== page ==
Sides won’t budge on sequester budget cuts

WASHINGTON — Severe spending cuts now the law of the land, President Barack Obama and congressional Republicans refused Saturday to concede any culpability for failing to stave off what both parties acknowledged was a foolhardy way to slash $85 billion in federal spending.

The still-fragile economy braced itself for the gradual but potentially grave impact of the across-the-board cuts, which took effect Friday night at the stroke of Obama’s pen. Hours earlier, he and congressional leaders emerged from a White House meeting no closer to an agreement.

Even as they pledged a renewed effort to retroactively undo the spending cuts, both parties said the blame rests squarely on the other for any damage the cuts might inflict. There were no indications that either side was wavering from entrenched positions that for weeks had prevented progress on a deal to find a way out: Republicans refusing any deal with more tax revenue and Democrats snubbing any deal without it.

“None of this is necessary,” Obama said in his weekly radio and Internet address Saturday. “It’s happening because Republicans in Congress chose this outcome over closing a single wasteful tax loophole that helps reduce the deficit.”

The president said the cuts would cause “a ripple effect across the economy” that would worsen the longer they stay in place, eventually costing more than 750,000 jobs and disrupting the lives of middle-class families.

In the Republican-controlled House, GOP lawmakers washed their hands of the mess, arguing that bills they passed in the last Congress to avert the cuts absolved them of any responsibility. Those bills passed with little to no Democratic support and were never taken up by the Senate.

“We’ve done the work and shown that these choices can be made in a responsible, thoughtful way,” said Rep. Cathy McMorris Rodgers of Washington in the GOP address.

Obama was holding out hope that as Americans start feeling the effects of the sequester — the term used for the automatic spending cuts — public pressure will force lawmakers back to the table. Ever wary that such fiscal fiascos could jeopardize the rest of his second-term agenda, Obama vowed in his weekly address to keep pushing reforms on immigration, preschool, gun violence and transportation.

But attention was already turning to the next major budget hurdles, with less than a month to negotiate a plan to fund the government beyond March 27 and a debt-ceiling clash coming in May.

Hopes that a measure to undo the spending cuts could be wrapped into a March deal to keep the government running dimmed Friday when both Obama and House Speaker John Boehner said they’d prefer to keep the two issues separate.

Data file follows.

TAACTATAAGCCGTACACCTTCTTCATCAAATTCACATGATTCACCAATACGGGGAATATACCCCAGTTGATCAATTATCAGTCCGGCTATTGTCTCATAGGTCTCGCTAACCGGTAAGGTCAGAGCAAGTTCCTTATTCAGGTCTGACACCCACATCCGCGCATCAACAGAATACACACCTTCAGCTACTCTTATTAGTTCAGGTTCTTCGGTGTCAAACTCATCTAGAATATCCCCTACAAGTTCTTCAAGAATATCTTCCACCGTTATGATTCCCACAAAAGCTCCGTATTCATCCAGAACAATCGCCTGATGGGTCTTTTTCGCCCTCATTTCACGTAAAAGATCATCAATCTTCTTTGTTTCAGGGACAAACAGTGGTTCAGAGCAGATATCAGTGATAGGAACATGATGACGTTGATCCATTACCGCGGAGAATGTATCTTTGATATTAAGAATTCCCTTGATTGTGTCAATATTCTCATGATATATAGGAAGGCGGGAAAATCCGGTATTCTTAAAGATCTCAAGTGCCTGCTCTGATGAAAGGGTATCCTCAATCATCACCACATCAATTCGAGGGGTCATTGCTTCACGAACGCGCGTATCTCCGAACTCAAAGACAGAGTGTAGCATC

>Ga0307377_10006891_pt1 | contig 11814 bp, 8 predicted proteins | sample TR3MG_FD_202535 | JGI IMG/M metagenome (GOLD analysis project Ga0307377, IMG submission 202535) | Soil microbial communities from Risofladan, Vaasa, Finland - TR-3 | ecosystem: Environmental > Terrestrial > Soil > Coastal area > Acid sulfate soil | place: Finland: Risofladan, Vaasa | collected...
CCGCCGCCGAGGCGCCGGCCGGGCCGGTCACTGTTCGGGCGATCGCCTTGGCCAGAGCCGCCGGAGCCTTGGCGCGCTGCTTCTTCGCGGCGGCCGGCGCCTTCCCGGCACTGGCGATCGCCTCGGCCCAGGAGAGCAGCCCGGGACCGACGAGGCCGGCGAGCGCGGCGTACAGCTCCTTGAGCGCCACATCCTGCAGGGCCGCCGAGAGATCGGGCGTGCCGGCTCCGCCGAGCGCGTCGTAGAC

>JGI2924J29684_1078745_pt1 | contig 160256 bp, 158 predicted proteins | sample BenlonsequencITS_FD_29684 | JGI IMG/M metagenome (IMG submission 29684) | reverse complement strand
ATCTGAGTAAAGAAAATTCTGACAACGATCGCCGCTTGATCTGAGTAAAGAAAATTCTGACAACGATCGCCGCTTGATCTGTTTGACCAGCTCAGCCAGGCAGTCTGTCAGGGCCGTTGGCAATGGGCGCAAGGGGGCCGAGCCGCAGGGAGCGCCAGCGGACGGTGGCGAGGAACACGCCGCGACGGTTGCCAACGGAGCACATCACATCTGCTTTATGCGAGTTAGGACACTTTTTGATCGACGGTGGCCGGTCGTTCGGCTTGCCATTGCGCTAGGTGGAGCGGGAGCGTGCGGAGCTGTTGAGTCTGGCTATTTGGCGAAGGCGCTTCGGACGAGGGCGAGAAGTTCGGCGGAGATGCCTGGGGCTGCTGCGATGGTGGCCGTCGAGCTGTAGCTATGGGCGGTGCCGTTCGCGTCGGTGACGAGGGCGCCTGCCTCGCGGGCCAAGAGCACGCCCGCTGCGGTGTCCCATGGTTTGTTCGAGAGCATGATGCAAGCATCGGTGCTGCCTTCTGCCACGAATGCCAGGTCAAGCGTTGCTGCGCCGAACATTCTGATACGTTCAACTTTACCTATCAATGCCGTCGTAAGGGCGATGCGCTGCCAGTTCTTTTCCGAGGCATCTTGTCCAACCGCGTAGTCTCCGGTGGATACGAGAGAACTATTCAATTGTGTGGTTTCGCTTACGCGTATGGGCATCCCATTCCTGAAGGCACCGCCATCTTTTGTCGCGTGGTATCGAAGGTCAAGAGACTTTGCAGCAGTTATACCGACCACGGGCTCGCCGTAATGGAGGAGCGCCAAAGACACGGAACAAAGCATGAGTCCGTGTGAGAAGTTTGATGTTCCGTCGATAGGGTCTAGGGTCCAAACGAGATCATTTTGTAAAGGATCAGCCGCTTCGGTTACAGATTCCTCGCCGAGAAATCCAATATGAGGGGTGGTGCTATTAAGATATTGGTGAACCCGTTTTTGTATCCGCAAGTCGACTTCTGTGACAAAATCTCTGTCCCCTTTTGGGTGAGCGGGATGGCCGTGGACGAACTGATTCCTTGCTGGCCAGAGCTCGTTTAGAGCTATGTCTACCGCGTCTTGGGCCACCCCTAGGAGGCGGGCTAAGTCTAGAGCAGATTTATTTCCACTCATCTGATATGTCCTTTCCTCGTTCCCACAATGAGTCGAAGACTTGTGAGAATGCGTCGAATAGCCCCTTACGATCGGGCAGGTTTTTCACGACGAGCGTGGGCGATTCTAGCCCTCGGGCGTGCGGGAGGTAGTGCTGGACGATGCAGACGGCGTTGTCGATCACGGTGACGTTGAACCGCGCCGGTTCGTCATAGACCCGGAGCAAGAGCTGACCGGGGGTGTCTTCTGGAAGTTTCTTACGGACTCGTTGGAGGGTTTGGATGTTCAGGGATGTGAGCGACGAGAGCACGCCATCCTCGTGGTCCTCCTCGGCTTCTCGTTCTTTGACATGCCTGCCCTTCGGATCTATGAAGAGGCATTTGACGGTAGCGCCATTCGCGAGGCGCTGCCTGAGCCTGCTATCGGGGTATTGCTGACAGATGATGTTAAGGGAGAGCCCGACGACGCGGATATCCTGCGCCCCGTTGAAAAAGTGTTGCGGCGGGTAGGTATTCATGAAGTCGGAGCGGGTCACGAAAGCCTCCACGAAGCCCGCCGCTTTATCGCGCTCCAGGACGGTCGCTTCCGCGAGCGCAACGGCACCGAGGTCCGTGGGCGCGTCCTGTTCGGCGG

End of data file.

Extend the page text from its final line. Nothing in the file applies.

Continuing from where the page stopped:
“I’m hopeful that we won’t have to deal with the threat of a government shutdown while we’re dealing with the sequester at the same time,” Boehner said.

___

Obama address: www.whitehouse.gov

GOP address: http://www.youtube.com/HouseConference

More in Local News

‘Come talk to me. Don’t jump, come talk to me’

State Patrol trooper Yaroslav Holodkov just happened to be driving by when he saw a suicidal man.

Marysville educators reach out to a newly traumatized school

Several affected by shootings in 2014 offered to talk with counterparts in Eastern Washington.

Serial killer wannabe admits trying to kill man she met online

She told police she planned to rip out her victim’s heart and eat it — and would continue killing.

Hurry! Target will take your old car seat, but not for long

The seats will be taken apart and the various materials recycled.

Sheriff’s Office receives national recognition

Sheriff accepts award “notable achievements in the field of highway safety” over the past year.

Edmonds-Woodway High School briefly locked down

A student tried to stop a fight and a boy, 16, responded by threatening the student with a knife.

Study considers making it legal to grow marijuana at home

The Liquor and Cannabis Board is considering two scenarios for allowing a minimal number of plants.

Minutes mattered the day Pat Ward was brought back to life

The Mukilteo police and fire chaplain died at breakfast. She got a second chance thanks to a waitress.

Hot weather takes toll on young Christmas trees

The effect is likely to be felt in the years to come when they would have been cut.

Most Read